Awhile ago I interviewed the fabulous Chloe Jo of The Girlie Girl Army. While arranging to get photos from her, I stumbled into this beauty of the new mom breastfeeding:
I was dumbstruck by the sheer raw beauty of the photo, taken by Amanda DeCadenet for Italian Elle, and I immediately dashed off this gushing email to Chloe:
You’re not going to believe this, but I was doing a post-interview follow up with the designer of Cake maternity lingerie and nursing bras and I couldn’t get that photo of you breastfeeding out of my mind…
I was still all “OOooh, let’s talk about the Madonna/Whore life of women!” Sorry if that sounds crass, but the photo is so beautiful in both the sexy confident way and the mother earth way… And there’s still so much fuss (here in the US anyway) about breastfeeding (in and out of public) that I thought it would be a great discussion in terms of individual women’s feelings of beauty, body image, identity, etc.
Perhaps a bit about gift giving, such as “Is it appropriate to give maternity lingerie or nursing bras?” and “How to support a mother-to-be or new mom” thing. (I still think giving a gift certificate for such maternity lingerie along with a lingerie bag would be the BEST! What a great way to honor the new life, the new life stage, and still let mom be a woman!) Anyway, would you be interested in adding your thoughts?
Chloe, every gracious, wrote back the following:
Women are SO deluged with bullshit expectations of what a body looks like after having a baby and nursing. (Obviously, we aren’t talking about the women who don’t want to f up their bodies so they hire surrogates and formula feed, because I have nothing aka too much to say to them.)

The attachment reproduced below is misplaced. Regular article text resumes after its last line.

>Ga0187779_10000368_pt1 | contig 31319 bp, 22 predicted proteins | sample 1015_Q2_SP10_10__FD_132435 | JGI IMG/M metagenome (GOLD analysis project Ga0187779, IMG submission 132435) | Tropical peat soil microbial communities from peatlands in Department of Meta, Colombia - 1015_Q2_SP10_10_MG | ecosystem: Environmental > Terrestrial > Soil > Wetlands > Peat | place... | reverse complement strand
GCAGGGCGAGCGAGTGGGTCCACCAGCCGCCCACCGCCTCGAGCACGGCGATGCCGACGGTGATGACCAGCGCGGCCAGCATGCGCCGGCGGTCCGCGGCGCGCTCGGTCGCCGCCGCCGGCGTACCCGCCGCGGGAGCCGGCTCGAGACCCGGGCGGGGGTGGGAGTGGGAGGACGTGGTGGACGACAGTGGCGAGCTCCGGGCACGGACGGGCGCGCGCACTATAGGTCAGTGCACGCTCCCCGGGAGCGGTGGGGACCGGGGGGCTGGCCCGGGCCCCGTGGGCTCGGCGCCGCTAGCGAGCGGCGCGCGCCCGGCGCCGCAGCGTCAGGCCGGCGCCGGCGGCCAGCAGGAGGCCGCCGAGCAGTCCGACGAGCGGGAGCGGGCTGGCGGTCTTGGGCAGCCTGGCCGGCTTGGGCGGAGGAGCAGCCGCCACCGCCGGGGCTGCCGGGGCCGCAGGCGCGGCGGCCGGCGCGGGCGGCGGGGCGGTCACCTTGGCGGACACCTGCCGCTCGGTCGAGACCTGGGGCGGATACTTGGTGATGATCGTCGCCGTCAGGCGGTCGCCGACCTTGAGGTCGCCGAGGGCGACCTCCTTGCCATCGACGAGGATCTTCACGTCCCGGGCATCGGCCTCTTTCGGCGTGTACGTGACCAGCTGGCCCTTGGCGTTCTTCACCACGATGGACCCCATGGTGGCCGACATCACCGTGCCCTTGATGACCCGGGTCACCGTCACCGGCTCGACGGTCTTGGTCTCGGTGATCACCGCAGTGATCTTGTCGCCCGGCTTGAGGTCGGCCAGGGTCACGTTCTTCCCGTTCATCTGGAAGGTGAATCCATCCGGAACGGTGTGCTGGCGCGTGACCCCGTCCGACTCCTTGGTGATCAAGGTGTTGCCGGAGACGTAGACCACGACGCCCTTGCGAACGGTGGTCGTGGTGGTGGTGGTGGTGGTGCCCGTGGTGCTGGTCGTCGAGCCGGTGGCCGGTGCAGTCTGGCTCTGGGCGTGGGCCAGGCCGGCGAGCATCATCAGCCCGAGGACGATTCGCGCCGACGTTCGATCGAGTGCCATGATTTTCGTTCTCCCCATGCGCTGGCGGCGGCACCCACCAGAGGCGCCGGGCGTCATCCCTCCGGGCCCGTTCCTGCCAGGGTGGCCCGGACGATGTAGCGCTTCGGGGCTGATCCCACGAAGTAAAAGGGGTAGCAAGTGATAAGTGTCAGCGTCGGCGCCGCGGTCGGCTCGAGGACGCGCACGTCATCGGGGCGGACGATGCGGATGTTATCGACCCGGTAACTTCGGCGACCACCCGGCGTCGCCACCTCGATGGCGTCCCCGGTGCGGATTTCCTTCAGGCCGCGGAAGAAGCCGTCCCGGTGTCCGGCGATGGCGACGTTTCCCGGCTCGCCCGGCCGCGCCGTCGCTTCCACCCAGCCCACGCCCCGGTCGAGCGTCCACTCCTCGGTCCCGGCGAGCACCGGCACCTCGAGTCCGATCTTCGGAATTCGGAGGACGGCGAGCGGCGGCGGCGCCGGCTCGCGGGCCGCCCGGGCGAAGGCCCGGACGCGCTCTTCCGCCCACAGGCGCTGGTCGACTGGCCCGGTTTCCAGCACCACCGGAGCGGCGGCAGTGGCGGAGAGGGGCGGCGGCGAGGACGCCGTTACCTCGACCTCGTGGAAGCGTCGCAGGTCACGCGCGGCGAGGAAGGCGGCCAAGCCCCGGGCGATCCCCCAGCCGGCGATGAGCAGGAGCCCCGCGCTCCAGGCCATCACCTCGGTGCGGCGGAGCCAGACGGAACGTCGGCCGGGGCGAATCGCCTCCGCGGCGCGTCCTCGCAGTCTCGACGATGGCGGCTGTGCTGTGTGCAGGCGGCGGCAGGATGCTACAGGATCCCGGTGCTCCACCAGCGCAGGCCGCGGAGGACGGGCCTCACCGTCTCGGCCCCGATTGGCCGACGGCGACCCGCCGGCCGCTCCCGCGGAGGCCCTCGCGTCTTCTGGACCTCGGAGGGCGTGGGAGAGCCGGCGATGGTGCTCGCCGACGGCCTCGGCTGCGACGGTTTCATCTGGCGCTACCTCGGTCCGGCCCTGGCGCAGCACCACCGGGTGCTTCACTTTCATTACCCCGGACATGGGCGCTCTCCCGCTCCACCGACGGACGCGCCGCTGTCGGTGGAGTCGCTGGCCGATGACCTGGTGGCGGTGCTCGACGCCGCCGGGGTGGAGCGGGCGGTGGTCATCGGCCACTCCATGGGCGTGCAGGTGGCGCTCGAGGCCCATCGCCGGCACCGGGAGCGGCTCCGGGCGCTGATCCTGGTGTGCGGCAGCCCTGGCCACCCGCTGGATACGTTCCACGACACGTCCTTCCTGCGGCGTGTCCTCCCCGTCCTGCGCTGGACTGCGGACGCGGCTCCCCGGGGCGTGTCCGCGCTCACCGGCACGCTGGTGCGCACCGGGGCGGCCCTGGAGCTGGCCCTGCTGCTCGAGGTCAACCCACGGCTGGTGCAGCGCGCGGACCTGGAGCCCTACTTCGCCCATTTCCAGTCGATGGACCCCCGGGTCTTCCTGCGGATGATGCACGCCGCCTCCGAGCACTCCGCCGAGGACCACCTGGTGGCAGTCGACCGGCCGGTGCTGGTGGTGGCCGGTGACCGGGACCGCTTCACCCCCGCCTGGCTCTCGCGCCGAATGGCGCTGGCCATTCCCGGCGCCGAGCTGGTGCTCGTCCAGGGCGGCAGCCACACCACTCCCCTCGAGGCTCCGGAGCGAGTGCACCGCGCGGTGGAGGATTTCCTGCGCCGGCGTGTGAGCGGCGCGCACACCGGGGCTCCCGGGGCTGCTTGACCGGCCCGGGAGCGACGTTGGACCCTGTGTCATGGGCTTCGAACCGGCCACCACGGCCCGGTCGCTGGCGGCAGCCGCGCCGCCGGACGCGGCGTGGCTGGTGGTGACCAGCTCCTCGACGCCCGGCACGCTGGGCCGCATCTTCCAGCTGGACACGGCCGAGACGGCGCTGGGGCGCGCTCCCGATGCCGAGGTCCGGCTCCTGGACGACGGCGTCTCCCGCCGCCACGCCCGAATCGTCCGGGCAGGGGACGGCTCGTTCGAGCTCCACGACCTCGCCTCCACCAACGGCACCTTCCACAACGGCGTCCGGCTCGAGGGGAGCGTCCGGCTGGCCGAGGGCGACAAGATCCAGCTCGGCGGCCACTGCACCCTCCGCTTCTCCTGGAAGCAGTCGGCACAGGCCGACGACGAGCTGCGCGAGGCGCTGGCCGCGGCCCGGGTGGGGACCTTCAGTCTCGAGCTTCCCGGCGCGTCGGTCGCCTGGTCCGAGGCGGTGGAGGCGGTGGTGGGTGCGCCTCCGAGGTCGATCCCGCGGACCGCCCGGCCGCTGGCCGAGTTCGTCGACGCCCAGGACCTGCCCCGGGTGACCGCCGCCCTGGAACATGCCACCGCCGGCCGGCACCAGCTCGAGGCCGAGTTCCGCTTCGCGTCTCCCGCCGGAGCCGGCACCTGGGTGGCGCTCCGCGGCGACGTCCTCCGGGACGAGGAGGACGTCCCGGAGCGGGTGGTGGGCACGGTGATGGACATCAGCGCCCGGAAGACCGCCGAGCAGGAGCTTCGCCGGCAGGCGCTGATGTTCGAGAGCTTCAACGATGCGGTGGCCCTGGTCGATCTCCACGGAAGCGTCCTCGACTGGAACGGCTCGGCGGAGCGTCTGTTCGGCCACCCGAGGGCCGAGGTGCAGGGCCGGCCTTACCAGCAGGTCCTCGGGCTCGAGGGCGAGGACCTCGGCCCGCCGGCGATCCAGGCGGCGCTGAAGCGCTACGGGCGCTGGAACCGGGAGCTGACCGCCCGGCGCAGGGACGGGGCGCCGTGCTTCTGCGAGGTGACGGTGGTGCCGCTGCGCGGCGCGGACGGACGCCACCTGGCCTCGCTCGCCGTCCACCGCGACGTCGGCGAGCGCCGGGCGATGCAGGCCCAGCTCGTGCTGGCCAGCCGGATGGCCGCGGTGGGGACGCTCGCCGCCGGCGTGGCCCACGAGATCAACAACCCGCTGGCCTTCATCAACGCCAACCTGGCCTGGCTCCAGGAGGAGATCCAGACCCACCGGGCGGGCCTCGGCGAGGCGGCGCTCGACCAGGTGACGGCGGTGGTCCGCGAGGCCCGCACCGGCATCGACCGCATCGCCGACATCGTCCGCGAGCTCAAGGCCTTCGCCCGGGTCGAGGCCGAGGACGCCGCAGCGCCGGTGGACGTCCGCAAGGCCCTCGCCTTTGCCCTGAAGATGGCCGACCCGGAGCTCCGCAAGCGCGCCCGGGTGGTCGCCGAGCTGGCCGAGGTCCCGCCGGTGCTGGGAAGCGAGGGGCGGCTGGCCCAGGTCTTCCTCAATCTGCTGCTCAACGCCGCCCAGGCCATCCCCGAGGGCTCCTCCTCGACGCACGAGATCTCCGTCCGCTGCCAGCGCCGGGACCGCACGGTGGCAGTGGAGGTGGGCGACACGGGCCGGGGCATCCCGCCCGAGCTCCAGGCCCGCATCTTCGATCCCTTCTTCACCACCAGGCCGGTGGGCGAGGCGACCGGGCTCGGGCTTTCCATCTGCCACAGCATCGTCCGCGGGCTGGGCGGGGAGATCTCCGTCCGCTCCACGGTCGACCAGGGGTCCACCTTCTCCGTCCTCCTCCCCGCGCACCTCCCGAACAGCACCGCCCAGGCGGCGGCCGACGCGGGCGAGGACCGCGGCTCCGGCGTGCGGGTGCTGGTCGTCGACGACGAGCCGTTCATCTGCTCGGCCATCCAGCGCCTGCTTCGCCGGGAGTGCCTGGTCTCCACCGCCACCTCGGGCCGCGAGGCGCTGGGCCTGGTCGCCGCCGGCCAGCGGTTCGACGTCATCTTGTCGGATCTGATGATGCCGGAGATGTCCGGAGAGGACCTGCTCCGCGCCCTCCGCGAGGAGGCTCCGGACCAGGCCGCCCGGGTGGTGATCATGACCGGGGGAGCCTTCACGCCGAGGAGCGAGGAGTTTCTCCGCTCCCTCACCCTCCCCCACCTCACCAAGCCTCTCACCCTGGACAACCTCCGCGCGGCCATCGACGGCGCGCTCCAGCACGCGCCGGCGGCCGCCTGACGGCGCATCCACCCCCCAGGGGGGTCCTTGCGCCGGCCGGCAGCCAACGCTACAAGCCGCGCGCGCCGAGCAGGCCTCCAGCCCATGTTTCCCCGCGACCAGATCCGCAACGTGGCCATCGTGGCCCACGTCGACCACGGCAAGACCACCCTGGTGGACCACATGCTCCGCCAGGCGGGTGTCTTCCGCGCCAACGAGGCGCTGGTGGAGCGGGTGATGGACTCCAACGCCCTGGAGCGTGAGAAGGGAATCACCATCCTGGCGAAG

Your body stretches and shifts to accommodate life and it isn’t the same again. I’m okay with it. I had 30 years of a firm-pre-body baby. Now I have a new curvier body. A Mommy woman body. When my kid/s are a little older, I’ll get hardcore with my working out and clean raw eating again, but now I’m eating enough to nurse (lots of healthful organic vegan food!) and my work outs consist of chasing a very active toddler. And I still turn it out when I put on my heels and face, with a different level of confidence.
I will say, my style since becoming a Mom has certainly changed. I only wear lower cut (or buttoned up) or v necks for easy boob access. But more than that, I feel so much more secure in myself, I have nothing to prove. I want less eyes on me, I don’t feel that drive for attention that I had in my twenties. So out went the sequin minis and see through shoes (what was I thinking?!) and in came more architectural and elegant designs. When I watch Snooki show her girlparts on Jersey Shore dancing in a club, I want to take her under my wing and say, “Oh honey, been there – done that. You aren’t accomplishing anything.” (Okay, I never officially showed any parts, but certainly acted like a drunken jezebel.)
I think an image of strong sexy femininity is empowered and mature. The “sexy” we are being sold in the form of 9 year olds in hot pants is selling frailty (not to mention pornographic.) Read a brilliant book on this called Female Chauvinist Pigs that blew me away. This book explores “the role models women aspire to emulate. We are not pursuing the confident, self-determined, powerful, free ideal the women’s liberation movement would have dreamed for its daughters. Instead, our icons are porn stars and strippers and prostitutes. Paris Hilton and Jenna Jameson flaunt their successes in the pornography industry, and in doing so seem to earn our adulation.”